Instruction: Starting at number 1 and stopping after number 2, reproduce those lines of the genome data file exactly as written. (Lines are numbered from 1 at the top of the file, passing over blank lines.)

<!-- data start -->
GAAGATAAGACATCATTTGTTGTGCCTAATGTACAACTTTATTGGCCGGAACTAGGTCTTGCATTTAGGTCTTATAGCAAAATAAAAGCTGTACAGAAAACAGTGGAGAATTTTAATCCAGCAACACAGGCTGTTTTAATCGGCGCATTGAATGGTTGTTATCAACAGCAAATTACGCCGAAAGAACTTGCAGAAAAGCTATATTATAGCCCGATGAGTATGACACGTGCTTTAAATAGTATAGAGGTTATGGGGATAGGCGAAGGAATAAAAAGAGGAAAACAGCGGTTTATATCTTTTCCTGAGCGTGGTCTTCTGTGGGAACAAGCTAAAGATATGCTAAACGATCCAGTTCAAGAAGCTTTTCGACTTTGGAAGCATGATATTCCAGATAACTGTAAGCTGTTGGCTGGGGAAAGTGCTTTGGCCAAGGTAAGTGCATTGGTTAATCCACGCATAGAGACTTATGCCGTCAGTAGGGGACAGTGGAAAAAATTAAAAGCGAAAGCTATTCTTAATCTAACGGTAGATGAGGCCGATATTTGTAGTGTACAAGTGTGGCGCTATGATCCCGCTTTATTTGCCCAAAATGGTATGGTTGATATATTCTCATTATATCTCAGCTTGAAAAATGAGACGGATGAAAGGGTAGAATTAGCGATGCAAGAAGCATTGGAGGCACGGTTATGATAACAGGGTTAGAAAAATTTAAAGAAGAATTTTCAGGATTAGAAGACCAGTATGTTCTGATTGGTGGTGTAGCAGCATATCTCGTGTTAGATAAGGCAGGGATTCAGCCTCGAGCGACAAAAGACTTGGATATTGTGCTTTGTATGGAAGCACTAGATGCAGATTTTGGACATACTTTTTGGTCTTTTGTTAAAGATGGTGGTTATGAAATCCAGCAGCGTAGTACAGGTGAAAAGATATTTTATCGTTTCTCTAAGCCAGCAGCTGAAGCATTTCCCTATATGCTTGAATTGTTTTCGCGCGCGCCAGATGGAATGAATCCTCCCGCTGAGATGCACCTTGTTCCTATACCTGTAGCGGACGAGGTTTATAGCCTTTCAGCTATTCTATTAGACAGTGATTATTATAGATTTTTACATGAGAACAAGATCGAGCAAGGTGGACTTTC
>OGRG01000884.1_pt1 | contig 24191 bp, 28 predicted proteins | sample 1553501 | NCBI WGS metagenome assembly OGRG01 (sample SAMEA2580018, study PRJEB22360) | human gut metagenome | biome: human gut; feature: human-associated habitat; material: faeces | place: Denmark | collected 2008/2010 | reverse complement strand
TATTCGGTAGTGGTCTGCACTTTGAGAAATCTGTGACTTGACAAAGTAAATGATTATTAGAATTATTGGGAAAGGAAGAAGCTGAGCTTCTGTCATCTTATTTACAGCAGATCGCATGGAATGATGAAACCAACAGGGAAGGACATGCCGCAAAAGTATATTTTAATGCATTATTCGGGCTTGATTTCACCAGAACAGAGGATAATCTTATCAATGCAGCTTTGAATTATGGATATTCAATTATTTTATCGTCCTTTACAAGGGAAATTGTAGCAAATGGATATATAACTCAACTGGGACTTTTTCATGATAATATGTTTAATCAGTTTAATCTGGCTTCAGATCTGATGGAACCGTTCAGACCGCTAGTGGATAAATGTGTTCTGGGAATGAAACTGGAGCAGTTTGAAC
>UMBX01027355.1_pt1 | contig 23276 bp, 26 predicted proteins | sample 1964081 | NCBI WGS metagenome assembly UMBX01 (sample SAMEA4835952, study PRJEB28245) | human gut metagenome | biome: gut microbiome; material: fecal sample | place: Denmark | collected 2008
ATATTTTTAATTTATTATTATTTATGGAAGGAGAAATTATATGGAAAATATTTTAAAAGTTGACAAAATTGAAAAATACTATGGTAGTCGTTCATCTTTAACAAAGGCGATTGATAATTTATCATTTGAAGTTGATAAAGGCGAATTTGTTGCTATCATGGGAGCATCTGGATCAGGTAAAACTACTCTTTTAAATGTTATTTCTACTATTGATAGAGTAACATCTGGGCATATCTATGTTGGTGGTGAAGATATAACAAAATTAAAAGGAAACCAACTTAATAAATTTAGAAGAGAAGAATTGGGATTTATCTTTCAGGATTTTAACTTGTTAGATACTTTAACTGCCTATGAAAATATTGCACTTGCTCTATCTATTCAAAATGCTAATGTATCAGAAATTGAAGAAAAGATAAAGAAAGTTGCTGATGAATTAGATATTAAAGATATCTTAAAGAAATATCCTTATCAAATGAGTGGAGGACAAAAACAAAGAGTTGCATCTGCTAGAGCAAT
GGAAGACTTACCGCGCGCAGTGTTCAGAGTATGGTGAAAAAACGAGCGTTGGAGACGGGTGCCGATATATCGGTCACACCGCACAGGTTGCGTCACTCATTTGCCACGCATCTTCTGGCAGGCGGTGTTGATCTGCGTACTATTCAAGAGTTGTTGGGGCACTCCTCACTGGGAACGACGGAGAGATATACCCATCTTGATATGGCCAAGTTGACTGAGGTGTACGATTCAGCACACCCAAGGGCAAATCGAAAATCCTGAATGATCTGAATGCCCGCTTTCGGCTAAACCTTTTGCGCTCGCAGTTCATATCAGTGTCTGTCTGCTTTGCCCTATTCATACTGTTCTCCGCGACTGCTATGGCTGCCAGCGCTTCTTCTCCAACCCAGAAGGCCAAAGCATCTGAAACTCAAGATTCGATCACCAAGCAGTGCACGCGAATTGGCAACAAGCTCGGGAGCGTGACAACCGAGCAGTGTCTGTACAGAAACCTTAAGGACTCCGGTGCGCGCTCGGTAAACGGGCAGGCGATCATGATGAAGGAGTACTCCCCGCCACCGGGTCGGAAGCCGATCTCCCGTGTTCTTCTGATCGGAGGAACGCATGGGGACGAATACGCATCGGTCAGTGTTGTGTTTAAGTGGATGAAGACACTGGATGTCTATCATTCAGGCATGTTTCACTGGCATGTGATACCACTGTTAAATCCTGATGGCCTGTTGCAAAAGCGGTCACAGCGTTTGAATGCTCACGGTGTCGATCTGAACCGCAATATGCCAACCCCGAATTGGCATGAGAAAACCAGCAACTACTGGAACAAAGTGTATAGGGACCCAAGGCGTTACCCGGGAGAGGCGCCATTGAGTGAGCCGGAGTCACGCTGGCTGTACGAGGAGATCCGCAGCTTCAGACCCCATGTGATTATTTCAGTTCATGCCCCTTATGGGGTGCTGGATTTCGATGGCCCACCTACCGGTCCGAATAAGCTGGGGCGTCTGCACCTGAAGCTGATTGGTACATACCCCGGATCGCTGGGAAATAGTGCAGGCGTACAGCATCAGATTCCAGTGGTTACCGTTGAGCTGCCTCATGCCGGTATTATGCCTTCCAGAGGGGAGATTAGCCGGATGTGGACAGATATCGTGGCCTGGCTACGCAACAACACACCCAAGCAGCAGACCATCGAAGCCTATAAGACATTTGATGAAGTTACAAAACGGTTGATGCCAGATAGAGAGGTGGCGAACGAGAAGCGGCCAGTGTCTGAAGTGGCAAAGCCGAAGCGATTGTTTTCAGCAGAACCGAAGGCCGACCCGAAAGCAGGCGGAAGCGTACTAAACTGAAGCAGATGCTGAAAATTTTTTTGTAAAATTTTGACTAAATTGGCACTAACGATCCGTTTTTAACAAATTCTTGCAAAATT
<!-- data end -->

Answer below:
GAAGATAAGACATCATTTGTTGTGCCTAATGTACAACTTTATTGGCCGGAACTAGGTCTTGCATTTAGGTCTTATAGCAAAATAAAAGCTGTACAGAAAACAGTGGAGAATTTTAATCCAGCAACACAGGCTGTTTTAATCGGCGCATTGAATGGTTGTTATCAACAGCAAATTACGCCGAAAGAACTTGCAGAAAAGCTATATTATAGCCCGATGAGTATGACACGTGCTTTAAATAGTATAGAGGTTATGGGGATAGGCGAAGGAATAAAAAGAGGAAAACAGCGGTTTATATCTTTTCCTGAGCGTGGTCTTCTGTGGGAACAAGCTAAAGATATGCTAAACGATCCAGTTCAAGAAGCTTTTCGACTTTGGAAGCATGATATTCCAGATAACTGTAAGCTGTTGGCTGGGGAAAGTGCTTTGGCCAAGGTAAGTGCATTGGTTAATCCACGCATAGAGACTTATGCCGTCAGTAGGGGACAGTGGAAAAAATTAAAAGCGAAAGCTATTCTTAATCTAACGGTAGATGAGGCCGATATTTGTAGTGTACAAGTGTGGCGCTATGATCCCGCTTTATTTGCCCAAAATGGTATGGTTGATATATTCTCATTATATCTCAGCTTGAAAAATGAGACGGATGAAAGGGTAGAATTAGCGATGCAAGAAGCATTGGAGGCACGGTTATGATAACAGGGTTAGAAAAATTTAAAGAAGAATTTTCAGGATTAGAAGACCAGTATGTTCTGATTGGTGGTGTAGCAGCATATCTCGTGTTAGATAAGGCAGGGATTCAGCCTCGAGCGACAAAAGACTTGGATATTGTGCTTTGTATGGAAGCACTAGATGCAGATTTTGGACATACTTTTTGGTCTTTTGTTAAAGATGGTGGTTATGAAATCCAGCAGCGTAGTACAGGTGAAAAGATATTTTATCGTTTCTCTAAGCCAGCAGCTGAAGCATTTCCCTATATGCTTGAATTGTTTTCGCGCGCGCCAGATGGAATGAATCCTCCCGCTGAGATGCACCTTGTTCCTATACCTGTAGCGGACGAGGTTTATAGCCTTTCAGCTATTCTATTAGACAGTGATTATTATAGATTTTTACATGAGAACAAGATCGAGCAAGGTGGACTTTC
>OGRG01000884.1_pt1 | contig 24191 bp, 28 predicted proteins | sample 1553501 | NCBI WGS metagenome assembly OGRG01 (sample SAMEA2580018, study PRJEB22360) | human gut metagenome | biome: human gut; feature: human-associated habitat; material: faeces | place: Denmark | collected 2008/2010 | reverse complement strand